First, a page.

excels all the others in the same style 47.- Portrait of a Gentleman.- here produced. It is drawn with W. SKIRVING.–We do not think great spirit, possesses a peculiarly hapthe style of this portrait in all res- py combination of colours, and is pects fit for public exhibition. It highly finished. is a sketch on mahogany, in white 91.-Playing at Draughts.-A. chalk, but manifests astonishing pow. FRASER.- This picture is an interior, ers of drawing, in giving, so much and much in the style of Ostade. The character to a mere outline.

interest excited by the game is happily 55.- Miniature, full length, of the expressed in the countenances of the Hon. Miss Duncan. w. Douglas. spectators, and parties engaged, tha’ .

' ' -This gentleman's drawings are a we cannot help wishing, that the argood deal in the style of Westall's. tist had communicated a little strongHe, in general, finishes well ; some- er feeling of exultation to the winner. times indeed he is rather heavy in the The figure of an old man on the left, marking of the features, but displays leaning over the chair of one of the a good deal of fancy in the back players, is extremely graceful, and grounds,

finely drawn, but we object to the 57.-Llangollen Vale, engraving length of nose given to the young from D. Thomson's drawing, No. 40. man, and to the brilliant green of the ROBERT SCOTT.-This print, which plant growing round the engraved in stroke, is intended as a With these triffing exceptions, this frontispiece to Mr George Thomson's picture may be considered highly crecollection of Welsh songs,

ditable to this young artist, opinion, it may be rated in the first 99.-Upright Landscape, with Fir class of any similar production on this gures. D. THOMSON.-It is the buside of the Tweed, reflecting equal siness of the landscape-painter to secredit on the painter and the engra- lect the leading marks, and transient ver. It resembles, a good deal, the effects, that are here and there to be effect of Woollett's admired prints of found in nature, and to produce them Phæton, and The Evening of the Em- in his several pictures ; and according pire.

as they are impressed with character, 59.-Flower Piece, P.SYME.--The they display the genius of the artist. works of this artist, in this department We consider this picture as peculiarly of the art, are drawn with great truth, illustrative of our remark. The suband possess much brilliancy of colour- ject may be denominated, a gleam of ing, added to a correct knowledge of sunshine after a shower. The trees the botanical character of the plants. are admirably grouped ; the style is The occasional introduction of a bro- classical; and differs totally from any ken stem or decayed leaf, has a happy thing we have seen painted in this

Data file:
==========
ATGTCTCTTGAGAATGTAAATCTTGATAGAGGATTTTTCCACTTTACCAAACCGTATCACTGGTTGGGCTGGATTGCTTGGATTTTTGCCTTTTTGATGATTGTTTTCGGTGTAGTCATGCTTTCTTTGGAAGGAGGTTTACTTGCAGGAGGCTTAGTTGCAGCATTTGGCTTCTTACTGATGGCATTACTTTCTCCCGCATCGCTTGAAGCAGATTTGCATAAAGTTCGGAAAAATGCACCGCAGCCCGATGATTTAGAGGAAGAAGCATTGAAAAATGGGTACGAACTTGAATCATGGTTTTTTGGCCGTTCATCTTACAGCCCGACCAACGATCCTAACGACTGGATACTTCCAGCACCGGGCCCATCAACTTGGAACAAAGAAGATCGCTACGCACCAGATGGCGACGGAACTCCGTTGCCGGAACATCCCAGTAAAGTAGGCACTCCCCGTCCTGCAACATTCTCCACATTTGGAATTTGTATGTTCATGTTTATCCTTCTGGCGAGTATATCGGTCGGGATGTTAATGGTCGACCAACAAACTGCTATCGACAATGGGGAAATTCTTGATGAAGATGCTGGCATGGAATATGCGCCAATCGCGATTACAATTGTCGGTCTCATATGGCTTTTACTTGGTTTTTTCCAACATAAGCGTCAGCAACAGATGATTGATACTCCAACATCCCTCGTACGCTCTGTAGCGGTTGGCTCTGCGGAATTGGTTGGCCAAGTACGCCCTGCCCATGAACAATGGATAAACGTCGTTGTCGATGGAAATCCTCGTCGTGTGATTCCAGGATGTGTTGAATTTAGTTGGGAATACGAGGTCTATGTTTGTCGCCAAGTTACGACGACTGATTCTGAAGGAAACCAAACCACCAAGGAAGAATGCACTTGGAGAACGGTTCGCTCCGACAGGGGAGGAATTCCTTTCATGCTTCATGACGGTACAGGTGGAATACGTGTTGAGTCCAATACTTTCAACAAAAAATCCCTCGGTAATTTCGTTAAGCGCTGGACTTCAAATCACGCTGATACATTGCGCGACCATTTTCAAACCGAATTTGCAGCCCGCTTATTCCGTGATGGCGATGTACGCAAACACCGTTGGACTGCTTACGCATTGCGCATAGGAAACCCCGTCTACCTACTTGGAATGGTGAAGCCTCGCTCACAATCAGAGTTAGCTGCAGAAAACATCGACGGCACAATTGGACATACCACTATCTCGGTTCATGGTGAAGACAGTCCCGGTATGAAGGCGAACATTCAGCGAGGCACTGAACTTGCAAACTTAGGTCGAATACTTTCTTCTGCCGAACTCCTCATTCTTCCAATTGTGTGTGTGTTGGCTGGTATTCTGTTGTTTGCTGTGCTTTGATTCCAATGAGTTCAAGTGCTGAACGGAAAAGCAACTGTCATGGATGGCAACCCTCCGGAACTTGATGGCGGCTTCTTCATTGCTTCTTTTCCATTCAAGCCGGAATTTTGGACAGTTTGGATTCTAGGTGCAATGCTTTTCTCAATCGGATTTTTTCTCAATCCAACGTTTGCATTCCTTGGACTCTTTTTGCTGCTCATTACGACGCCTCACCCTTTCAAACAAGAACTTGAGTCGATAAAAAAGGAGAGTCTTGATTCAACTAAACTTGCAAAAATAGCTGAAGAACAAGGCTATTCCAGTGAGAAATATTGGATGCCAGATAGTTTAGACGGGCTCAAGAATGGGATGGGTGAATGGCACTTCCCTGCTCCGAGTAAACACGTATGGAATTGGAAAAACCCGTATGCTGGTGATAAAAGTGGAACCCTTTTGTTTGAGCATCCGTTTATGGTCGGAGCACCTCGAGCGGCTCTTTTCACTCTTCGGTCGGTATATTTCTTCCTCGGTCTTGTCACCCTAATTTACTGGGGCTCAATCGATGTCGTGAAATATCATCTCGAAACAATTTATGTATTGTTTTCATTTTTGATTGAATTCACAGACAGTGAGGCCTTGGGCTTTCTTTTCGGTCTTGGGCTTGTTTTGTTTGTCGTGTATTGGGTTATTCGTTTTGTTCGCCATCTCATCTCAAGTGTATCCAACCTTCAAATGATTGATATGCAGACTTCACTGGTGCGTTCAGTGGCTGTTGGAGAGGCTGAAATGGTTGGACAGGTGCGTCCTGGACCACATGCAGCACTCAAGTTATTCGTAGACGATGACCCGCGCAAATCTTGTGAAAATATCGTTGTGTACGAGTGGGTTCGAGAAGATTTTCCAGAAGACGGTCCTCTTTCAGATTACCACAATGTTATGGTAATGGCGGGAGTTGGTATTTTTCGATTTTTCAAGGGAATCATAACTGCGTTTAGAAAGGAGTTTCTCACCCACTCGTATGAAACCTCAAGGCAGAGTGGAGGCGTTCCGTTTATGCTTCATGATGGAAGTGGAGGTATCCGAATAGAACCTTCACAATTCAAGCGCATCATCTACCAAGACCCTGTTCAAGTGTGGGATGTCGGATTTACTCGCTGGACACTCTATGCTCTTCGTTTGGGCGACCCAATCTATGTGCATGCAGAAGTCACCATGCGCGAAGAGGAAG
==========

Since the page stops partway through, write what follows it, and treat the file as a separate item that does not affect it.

In our


place-has great breadth-the co- in a black velvet suit, with dress sword, louring mellow and harmonious, and and chapeau-a-bras ; on the right, athe chiaro-scuro finely understood.- nother, in full uniform as Colonel of the group of figures, which we consi- the First Regiment of Royal Edinburgh der the best means of giving to the Volunteers; in conversation with a piece a decisive character, is tastefully third, in the middle, habited perhaps introduced, and appears to have been like Mr Watson's picture. This more carefully studied than we usually would have been something new discover in modern landscapes. and, in our opinion, of excellent effect,

101.- Portrait of Himself. G. if well managed. It would also have Watson.-This picture demands un- given greater opportunity for the inqualified praise. The effect of light troduction of the parapharnalia of ofis quite original ; and, possessing great fice, which to one, or both parties, apnature, it


be pronounced a forci- pears to have been an object of desire; ble picture, without any


but, in our opinion, the too ostentatious sition of colour, or of light and sha- display of which may be considered as dow.

rather constituting a deformity in this 104.-Porirait of the Right Hon. picture. William Coulter, Lord Provost, full

(To be continued.) length. G. WATSON.-This portrait is an excellent likeness of our present Chief Magistrate; but we do not think that, in other respects, it de- SCOTTISH REVIEW. serves to be ranked among the other productions of Mr Watson's pencil; I. General Review of the Agriculture of and occurs to us to have been rather the County of Berwick; with Obhastily executed. We consider the servations on the Means of its Imattitude as extremely unfortunate.